of apoptosis (IAP) family of proteins. It plays important
roles in both cell division and proliferation in a majority
of cancers [26,27]. BIRC5 is upregulated in haematolo￾gical malignancies and was also shown to be overex￾pressed in CML-BP in comparison to CML-CP [28]. In
Figure 2. Survival analyses of hub genes were shown by using cBioPortal. (A) Overall survival analyses of hub genes. P < 0.05 was
considered statistically significant. (B) Disease-free survival analyses of hub genes. P < 0.05 was considered statistically significant.
Figure 3. The expression levels of mRNAs of three hub genes
in two groups of samples. The BIRC5, CCNE2, MCM4 and gly￾ceraldehyde-3-phosphate dehydrogenase (GAPDH; as control)
transcripts in different cell lines. Error bars show mean ± s.d.,
*** mean the difference is statistically significant (P < 0.001).
the previous studies, BIRC5 has been shown to be cor￾related with G2M cell-cycle block, cell death and
shorter patient survival in imatinib-resistant CML
[29,30]. Thus, it is regarded as a target for anticancer
agents, such as YM155, shepherdin and FL118 [31].
On the basis of these findings, we suggest that
through inhibition of BIRC5 expression may be
increased sensitivity to imatinib in imatinib-resistant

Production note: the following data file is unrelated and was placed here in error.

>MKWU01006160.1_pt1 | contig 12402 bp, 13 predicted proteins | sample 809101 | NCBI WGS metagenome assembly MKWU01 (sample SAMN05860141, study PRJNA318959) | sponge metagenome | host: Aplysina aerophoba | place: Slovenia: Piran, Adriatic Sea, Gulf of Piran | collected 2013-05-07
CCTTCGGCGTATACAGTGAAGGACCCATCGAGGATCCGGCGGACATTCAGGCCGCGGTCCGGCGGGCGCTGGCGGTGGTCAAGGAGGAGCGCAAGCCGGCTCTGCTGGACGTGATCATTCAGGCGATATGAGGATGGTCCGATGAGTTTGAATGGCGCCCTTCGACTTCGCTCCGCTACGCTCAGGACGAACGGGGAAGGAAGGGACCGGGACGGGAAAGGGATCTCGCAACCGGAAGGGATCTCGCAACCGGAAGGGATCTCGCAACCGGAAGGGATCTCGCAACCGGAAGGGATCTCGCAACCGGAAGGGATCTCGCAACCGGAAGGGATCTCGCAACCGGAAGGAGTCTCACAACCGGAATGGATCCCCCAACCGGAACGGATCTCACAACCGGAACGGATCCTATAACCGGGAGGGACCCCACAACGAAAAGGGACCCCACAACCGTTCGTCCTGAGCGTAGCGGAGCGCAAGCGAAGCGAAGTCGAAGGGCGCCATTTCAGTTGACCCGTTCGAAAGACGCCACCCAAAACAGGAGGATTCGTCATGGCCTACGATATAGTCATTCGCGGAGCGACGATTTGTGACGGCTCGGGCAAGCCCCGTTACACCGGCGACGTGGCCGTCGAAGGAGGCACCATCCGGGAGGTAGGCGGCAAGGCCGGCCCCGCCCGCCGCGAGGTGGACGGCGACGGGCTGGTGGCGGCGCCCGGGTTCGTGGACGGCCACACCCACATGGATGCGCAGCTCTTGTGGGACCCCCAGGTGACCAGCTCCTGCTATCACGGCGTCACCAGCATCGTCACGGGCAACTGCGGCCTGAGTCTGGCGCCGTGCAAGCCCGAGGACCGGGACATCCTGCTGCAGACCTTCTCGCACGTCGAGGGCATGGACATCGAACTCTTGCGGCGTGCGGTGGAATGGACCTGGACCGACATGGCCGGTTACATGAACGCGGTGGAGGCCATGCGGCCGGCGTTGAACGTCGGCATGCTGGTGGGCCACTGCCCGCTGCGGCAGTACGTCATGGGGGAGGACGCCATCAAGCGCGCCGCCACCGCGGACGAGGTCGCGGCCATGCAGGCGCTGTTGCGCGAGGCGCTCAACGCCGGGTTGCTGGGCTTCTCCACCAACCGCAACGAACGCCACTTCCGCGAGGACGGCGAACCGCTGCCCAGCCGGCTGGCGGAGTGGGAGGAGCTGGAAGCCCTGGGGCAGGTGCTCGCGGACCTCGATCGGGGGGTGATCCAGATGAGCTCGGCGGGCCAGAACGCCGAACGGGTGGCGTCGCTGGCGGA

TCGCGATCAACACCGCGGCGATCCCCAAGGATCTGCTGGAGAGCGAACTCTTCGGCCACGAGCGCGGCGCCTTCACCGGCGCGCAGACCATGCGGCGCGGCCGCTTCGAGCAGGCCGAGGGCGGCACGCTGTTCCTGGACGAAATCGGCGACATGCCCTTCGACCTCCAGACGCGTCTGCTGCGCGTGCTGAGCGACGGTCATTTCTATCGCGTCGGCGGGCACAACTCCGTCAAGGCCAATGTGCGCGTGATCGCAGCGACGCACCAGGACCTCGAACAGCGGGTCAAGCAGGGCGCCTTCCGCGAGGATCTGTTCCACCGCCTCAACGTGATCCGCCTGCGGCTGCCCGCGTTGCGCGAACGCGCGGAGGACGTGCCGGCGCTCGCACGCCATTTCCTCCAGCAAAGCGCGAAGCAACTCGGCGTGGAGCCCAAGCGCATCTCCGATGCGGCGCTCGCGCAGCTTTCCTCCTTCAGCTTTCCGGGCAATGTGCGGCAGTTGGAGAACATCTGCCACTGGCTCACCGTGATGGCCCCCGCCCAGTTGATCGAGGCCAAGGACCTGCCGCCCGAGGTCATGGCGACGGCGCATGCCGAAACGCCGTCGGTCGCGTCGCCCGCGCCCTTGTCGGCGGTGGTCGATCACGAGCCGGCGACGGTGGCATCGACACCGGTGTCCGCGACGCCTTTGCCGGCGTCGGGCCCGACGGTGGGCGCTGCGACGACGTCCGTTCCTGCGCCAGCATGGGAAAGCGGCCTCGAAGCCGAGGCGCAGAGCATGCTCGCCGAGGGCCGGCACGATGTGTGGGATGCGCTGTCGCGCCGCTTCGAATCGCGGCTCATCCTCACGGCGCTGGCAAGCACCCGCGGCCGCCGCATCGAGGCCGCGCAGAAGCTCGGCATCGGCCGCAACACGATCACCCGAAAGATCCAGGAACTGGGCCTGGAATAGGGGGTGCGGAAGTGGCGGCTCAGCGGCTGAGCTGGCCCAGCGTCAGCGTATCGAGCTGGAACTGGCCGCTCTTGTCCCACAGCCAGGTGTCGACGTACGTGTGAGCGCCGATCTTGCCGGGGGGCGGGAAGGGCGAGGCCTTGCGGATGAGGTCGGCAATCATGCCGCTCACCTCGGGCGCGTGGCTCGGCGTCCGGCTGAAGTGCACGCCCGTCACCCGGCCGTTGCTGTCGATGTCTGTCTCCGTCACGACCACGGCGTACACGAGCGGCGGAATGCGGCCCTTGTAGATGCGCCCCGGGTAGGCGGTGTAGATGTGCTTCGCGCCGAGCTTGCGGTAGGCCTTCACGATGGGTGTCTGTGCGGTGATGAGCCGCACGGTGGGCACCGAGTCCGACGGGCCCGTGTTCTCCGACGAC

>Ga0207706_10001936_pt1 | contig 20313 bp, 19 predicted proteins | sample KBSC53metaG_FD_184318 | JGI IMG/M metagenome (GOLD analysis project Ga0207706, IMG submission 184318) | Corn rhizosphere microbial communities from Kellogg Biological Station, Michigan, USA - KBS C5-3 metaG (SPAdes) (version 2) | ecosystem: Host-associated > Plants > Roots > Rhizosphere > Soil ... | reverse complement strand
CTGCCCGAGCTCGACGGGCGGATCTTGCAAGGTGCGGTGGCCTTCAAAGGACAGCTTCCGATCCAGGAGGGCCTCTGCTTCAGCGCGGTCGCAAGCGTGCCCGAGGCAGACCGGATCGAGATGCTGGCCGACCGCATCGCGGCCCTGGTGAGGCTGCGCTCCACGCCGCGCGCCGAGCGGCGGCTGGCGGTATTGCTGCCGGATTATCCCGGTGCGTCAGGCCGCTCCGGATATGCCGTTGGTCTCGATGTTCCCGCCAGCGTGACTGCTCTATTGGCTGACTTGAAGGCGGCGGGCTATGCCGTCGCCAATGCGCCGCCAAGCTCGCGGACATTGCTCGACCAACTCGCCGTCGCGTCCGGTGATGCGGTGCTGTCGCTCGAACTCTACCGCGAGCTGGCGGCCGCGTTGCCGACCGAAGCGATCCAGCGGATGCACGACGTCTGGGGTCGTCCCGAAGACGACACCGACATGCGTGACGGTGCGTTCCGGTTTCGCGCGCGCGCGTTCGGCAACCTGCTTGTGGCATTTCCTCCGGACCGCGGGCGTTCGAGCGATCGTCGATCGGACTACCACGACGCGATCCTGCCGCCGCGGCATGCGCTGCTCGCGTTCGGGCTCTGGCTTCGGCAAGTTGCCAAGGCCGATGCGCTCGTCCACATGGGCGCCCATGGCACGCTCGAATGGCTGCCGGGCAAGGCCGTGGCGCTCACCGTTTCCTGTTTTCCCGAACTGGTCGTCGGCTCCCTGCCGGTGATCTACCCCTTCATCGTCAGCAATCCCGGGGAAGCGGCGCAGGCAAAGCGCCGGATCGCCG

patients. BIRC5 and BCL-2 genes are frequently co￾amplified to inhibit apoptosis which is one of the
important reasons for poor prognosis in patients [32].
Moreover, BIRC5 overexpression in BCR-ABL indepen￾dent imatinib-resistant CML is associated with altered
expression of Bcl-2 [33]. In addition, BIRC5 overexpres￾sion has also been found in breast, thyroid and
lung cancers, and may be regarded as a valuable
biomarker for diagnosis, treatment and prognosis of
tumors [34–36].
CCNE2 (cyclin E2) regulates cell cycle progression by
binding to cyclin dependent kinase 2 (CDK2) to form a
serine/threonine kinase holoenzyme complex called
CCNE2-CDK2 [37]. Aberrant regulation of CCNE2 is
one of the biomarkers of tumorigenesis. CCNE2 over￾expression has also been found in breast, ovarian,
lung and other cancers [38–40]. In addition, CCNE2
were found to be highly expressed in hematologic
malignancies including acute myeloid leukemia
(AML), chronic myeloid leukemia (CML), acute lympho￾cytic leukemia (ALL). Targeting peptides was found to
kill leukemia cells by binding nonameric peptides of
CCNE2 and inhibiting the expression of CCNE2 [41].
The overexpression of CCNE2 has been linked to
high cellular proliferation, we suggest that overexpres￾sion of CCNE2 in K562 cells might show the highest
resistance to the imatinib treatment. Moreover, a pre￾vious study has found that an indirubin derivative
AGM130 induced apoptosis of imatinib-resistant CML
cells by inhibited CCNE2-CDK2 activity [42].
MCM protein family is a class of highly conserved
proteins which were involved in DNA replication,
elongation and transcription. MCM4 is a key com￾ponent of the minichromosome maintenance protein
complex that is necessary for the initiation of DNA
replication in eukaryotes. The aberrant expression of
MCM4 indicates the proliferation of malignant cells
and atypical cells including potential malignant cells.